Lucy will take black-and-white and color images, and use a diamond beam splitter to shine far-infrared light at the asteroids to measure their temperature and map their surface. You’ll also collect other measurements as they go through. This data can help scientists understand how planets form.
Sarah Dodson Robinson, an assistant professor of physics and astronomy at the University of Delaware, says Lucy could offer a specific timeline not only when Planets were originally formed, but where.
“If you can determine when Trojan asteroids formed, you have some information about when Jupiter formed, and you can start asking questions like ‘Where did Jupiter go in the solar system?'” she says. “Because he wasn’t always where he is now. I have moved. “
To determine the age of the asteroids, the spacecraft will look for surface craters that may not be larger than a football field.
“[The Trojans] “We haven’t had as much impact and fracture as some of the other asteroids closest to us,” Dodson-Robinson says. “We’ll probably look at some of these asteroids as if they were shortly after they formed.”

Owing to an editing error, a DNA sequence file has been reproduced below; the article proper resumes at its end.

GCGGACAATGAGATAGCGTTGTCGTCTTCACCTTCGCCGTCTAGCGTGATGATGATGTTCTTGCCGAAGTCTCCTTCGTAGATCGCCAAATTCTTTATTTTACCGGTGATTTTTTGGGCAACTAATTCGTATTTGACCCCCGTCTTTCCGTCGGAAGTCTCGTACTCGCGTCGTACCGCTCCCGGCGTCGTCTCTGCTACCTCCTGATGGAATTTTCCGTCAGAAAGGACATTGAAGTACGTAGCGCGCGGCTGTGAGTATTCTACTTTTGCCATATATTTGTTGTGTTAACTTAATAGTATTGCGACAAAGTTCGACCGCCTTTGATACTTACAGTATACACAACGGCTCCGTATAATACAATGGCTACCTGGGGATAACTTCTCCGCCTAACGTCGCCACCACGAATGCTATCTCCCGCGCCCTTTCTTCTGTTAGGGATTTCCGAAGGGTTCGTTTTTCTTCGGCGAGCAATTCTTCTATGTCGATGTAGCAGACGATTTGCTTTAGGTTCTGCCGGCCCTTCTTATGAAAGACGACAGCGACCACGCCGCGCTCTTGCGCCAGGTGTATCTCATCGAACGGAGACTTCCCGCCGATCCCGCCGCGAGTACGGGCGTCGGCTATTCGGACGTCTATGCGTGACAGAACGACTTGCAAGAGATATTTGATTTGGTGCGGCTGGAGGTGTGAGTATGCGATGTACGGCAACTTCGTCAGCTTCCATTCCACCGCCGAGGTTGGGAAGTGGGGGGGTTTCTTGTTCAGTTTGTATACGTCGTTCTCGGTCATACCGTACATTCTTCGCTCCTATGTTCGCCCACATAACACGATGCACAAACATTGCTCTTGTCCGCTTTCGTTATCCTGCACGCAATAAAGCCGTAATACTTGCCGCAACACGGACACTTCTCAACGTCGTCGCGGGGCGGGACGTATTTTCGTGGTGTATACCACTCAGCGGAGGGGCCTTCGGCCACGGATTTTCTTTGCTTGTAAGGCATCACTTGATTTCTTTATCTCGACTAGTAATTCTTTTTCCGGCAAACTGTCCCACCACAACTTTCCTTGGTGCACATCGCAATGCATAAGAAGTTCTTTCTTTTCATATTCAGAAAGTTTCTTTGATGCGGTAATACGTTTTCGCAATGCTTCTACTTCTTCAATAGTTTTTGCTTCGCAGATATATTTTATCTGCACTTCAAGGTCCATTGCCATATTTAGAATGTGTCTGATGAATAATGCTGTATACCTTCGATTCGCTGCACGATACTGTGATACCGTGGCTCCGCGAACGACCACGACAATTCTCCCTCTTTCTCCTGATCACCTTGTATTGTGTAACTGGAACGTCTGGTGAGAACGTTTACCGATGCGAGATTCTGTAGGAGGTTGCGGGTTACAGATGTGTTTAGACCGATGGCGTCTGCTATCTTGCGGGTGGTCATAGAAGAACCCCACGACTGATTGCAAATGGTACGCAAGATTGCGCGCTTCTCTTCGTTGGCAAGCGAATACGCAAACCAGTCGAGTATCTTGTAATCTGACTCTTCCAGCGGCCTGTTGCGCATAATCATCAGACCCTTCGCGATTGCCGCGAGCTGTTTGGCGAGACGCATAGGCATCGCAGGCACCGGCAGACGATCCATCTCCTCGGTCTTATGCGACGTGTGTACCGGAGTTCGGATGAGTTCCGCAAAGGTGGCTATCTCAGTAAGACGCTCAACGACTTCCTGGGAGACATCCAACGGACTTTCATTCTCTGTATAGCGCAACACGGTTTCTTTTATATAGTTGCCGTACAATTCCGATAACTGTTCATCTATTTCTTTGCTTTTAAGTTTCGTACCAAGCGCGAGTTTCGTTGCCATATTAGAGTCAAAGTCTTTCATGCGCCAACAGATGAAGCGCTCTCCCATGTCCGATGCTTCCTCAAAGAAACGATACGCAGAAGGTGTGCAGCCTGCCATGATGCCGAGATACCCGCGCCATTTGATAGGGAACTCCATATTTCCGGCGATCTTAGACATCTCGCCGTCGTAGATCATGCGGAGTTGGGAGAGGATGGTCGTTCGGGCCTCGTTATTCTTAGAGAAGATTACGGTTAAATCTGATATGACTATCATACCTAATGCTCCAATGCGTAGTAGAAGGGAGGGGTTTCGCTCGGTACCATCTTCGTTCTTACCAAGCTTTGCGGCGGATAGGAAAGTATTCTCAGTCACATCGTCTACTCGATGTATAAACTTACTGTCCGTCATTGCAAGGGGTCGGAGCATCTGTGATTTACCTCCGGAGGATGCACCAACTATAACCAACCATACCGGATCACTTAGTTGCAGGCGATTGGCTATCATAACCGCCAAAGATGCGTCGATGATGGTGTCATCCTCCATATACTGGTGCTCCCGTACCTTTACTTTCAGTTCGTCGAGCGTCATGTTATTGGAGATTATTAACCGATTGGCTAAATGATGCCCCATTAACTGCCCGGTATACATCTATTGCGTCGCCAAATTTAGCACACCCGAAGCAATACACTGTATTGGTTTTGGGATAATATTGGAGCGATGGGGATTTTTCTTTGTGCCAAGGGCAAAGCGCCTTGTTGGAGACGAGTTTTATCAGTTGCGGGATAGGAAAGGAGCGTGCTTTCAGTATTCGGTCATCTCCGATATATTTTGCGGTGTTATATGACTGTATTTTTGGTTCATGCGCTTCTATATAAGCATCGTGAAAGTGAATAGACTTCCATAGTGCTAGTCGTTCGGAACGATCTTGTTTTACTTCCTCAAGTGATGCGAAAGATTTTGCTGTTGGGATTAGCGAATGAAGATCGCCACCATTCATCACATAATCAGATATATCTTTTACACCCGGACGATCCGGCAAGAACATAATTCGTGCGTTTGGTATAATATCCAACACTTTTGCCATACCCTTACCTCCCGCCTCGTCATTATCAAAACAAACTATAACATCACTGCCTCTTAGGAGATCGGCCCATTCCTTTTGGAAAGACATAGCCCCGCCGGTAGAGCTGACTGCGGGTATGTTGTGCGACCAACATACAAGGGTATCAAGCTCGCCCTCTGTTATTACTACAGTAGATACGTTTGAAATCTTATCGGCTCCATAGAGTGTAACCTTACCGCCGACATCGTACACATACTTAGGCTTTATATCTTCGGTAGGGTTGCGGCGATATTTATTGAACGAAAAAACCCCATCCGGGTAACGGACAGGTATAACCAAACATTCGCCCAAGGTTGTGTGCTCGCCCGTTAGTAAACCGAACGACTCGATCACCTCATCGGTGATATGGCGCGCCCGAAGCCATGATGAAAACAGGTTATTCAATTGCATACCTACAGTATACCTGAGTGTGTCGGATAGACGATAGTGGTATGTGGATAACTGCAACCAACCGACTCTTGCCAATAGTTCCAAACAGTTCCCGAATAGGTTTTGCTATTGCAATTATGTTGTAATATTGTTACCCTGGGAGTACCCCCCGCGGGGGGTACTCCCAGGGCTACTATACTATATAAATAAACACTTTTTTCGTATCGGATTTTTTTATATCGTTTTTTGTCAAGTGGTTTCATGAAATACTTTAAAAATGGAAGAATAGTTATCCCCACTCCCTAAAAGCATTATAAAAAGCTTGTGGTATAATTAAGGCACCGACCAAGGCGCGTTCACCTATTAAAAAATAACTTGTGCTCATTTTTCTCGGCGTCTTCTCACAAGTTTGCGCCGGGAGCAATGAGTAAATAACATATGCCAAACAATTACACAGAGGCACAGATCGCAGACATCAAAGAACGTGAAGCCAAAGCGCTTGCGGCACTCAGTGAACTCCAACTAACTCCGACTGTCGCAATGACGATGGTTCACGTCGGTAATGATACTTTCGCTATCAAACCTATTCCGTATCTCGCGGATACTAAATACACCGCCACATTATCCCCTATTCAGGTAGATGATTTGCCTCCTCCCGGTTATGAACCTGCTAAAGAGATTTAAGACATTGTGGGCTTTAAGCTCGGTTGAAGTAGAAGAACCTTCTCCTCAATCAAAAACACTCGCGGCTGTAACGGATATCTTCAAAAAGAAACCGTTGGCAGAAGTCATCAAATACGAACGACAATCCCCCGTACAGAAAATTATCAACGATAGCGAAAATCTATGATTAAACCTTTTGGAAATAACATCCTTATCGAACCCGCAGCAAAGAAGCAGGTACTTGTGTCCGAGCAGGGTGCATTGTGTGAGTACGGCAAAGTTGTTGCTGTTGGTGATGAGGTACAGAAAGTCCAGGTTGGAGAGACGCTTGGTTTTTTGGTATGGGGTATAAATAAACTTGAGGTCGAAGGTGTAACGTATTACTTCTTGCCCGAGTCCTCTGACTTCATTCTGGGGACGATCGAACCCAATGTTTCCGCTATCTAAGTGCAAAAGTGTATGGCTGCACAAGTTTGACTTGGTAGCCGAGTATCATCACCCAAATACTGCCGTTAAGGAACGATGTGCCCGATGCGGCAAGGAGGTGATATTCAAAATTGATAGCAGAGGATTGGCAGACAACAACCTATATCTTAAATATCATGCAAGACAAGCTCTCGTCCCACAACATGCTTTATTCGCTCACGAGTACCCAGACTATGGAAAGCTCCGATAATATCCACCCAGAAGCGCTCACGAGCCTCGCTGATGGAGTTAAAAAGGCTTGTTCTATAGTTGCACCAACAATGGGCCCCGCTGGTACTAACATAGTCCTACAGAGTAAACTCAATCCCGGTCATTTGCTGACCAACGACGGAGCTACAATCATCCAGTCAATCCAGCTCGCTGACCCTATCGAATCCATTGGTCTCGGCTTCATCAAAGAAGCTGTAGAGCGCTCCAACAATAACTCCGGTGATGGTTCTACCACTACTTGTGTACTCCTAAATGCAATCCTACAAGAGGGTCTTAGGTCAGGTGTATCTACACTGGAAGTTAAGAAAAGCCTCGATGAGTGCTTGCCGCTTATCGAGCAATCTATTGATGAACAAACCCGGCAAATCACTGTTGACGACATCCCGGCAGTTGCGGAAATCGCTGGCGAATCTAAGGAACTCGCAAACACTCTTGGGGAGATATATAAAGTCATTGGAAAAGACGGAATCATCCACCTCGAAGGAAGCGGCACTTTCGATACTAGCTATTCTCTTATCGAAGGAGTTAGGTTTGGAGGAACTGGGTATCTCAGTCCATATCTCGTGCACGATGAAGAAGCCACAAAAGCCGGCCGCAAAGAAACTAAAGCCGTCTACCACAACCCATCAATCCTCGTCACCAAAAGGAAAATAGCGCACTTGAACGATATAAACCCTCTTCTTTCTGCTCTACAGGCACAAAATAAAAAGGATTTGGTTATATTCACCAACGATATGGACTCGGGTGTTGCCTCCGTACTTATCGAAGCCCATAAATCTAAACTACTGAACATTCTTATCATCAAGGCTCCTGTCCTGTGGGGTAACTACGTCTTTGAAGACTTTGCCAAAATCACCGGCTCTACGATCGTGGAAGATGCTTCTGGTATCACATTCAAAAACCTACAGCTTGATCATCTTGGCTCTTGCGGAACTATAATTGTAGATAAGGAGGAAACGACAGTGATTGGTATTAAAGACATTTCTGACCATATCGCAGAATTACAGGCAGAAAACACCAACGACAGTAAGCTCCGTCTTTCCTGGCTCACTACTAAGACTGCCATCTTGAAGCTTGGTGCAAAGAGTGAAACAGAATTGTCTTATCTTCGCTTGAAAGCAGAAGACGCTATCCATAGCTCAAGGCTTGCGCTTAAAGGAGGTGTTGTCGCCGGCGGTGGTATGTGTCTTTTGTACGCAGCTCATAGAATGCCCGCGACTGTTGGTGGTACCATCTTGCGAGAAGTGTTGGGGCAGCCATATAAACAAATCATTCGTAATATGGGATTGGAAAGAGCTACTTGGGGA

On her 4 billion-mile journey, Lucy will receive three gravity aids from Earth, which will involve using the planet’s gravitational force to alter the spacecraft’s course without exhausting its resources. choral AdamLucy, deputy chief of the navigation team for the Lucy mission, says each thrust will increase the spacecraft’s speed from 200 mph to more than 11,000 mph.
“Without this gravitational assistance, it would take five times as much fuel — or three metric tons — to reach Lucy’s target, which would render the mission futile,” Adam said during an engineering briefing also held on October 14.
Lucy’s mission is due to end in 2033, but some NASA officials are already feeling confident that the spacecraft will last longer. “You’ll leave a good amount of fuel on board,” Adam said. “After the final encounter with binary asteroids, as long as the spacecraft is in good health, we plan to propose to NASA for an extended mission and explore more Trojans.”